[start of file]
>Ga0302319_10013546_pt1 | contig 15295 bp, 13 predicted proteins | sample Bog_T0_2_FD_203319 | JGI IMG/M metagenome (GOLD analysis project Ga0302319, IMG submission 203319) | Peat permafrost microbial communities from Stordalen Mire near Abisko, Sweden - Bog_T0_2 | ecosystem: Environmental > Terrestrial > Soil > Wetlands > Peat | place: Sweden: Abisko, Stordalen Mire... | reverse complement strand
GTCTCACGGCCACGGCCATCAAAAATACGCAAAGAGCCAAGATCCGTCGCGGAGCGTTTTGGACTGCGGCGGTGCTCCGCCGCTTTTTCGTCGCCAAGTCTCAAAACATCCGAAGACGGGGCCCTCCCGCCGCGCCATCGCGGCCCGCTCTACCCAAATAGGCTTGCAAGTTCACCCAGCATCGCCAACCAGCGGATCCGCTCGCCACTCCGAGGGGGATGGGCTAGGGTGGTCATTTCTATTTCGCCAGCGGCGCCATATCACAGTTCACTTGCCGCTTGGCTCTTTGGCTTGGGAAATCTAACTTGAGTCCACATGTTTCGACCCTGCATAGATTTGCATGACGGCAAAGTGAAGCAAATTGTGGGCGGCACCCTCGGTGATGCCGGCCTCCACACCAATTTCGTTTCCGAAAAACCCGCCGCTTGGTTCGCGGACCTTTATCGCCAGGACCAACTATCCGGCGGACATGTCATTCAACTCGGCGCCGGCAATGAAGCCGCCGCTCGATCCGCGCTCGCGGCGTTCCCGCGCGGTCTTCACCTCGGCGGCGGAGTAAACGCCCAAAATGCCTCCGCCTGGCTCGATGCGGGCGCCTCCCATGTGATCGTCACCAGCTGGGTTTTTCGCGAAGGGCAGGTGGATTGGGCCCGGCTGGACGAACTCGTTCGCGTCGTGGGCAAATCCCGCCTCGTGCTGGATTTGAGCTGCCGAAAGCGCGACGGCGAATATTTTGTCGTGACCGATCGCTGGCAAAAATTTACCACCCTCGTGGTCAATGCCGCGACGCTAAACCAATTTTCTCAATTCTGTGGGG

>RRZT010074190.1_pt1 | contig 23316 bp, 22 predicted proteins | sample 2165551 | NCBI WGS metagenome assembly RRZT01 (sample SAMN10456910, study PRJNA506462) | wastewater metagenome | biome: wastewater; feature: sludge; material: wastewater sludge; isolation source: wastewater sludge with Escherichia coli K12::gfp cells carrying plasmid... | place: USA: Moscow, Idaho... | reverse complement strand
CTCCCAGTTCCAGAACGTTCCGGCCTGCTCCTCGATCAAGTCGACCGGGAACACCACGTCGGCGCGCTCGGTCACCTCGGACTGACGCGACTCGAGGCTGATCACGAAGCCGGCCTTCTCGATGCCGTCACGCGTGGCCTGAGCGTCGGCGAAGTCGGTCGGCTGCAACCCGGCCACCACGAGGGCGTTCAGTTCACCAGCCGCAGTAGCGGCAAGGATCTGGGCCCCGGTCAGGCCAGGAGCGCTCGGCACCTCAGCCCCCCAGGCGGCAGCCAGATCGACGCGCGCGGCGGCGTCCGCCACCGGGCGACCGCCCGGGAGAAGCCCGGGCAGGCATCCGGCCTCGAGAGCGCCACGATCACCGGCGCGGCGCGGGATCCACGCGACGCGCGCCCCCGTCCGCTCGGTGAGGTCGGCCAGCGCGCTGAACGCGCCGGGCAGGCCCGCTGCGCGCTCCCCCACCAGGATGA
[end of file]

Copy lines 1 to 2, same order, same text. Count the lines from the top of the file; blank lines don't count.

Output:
>Ga0302319_10013546_pt1 | contig 15295 bp, 13 predicted proteins | sample Bog_T0_2_FD_203319 | JGI IMG/M metagenome (GOLD analysis project Ga0302319, IMG submission 203319) | Peat permafrost microbial communities from Stordalen Mire near Abisko, Sweden - Bog_T0_2 | ecosystem: Environmental > Terrestrial > Soil > Wetlands > Peat | place: Sweden: Abisko, Stordalen Mire... | reverse complement strand
GTCTCACGGCCACGGCCATCAAAAATACGCAAAGAGCCAAGATCCGTCGCGGAGCGTTTTGGACTGCGGCGGTGCTCCGCCGCTTTTTCGTCGCCAAGTCTCAAAACATCCGAAGACGGGGCCCTCCCGCCGCGCCATCGCGGCCCGCTCTACCCAAATAGGCTTGCAAGTTCACCCAGCATCGCCAACCAGCGGATCCGCTCGCCACTCCGAGGGGGATGGGCTAGGGTGGTCATTTCTATTTCGCCAGCGGCGCCATATCACAGTTCACTTGCCGCTTGGCTCTTTGGCTTGGGAAATCTAACTTGAGTCCACATGTTTCGACCCTGCATAGATTTGCATGACGGCAAAGTGAAGCAAATTGTGGGCGGCACCCTCGGTGATGCCGGCCTCCACACCAATTTCGTTTCCGAAAAACCCGCCGCTTGGTTCGCGGACCTTTATCGCCAGGACCAACTATCCGGCGGACATGTCATTCAACTCGGCGCCGGCAATGAAGCCGCCGCTCGATCCGCGCTCGCGGCGTTCCCGCGCGGTCTTCACCTCGGCGGCGGAGTAAACGCCCAAAATGCCTCCGCCTGGCTCGATGCGGGCGCCTCCCATGTGATCGTCACCAGCTGGGTTTTTCGCGAAGGGCAGGTGGATTGGGCCCGGCTGGACGAACTCGTTCGCGTCGTGGGCAAATCCCGCCTCGTGCTGGATTTGAGCTGCCGAAAGCGCGACGGCGAATATTTTGTCGTGACCGATCGCTGGCAAAAATTTACCACCCTCGTGGTCAATGCCGCGACGCTAAACCAATTTTCTCAATTCTGTGGGG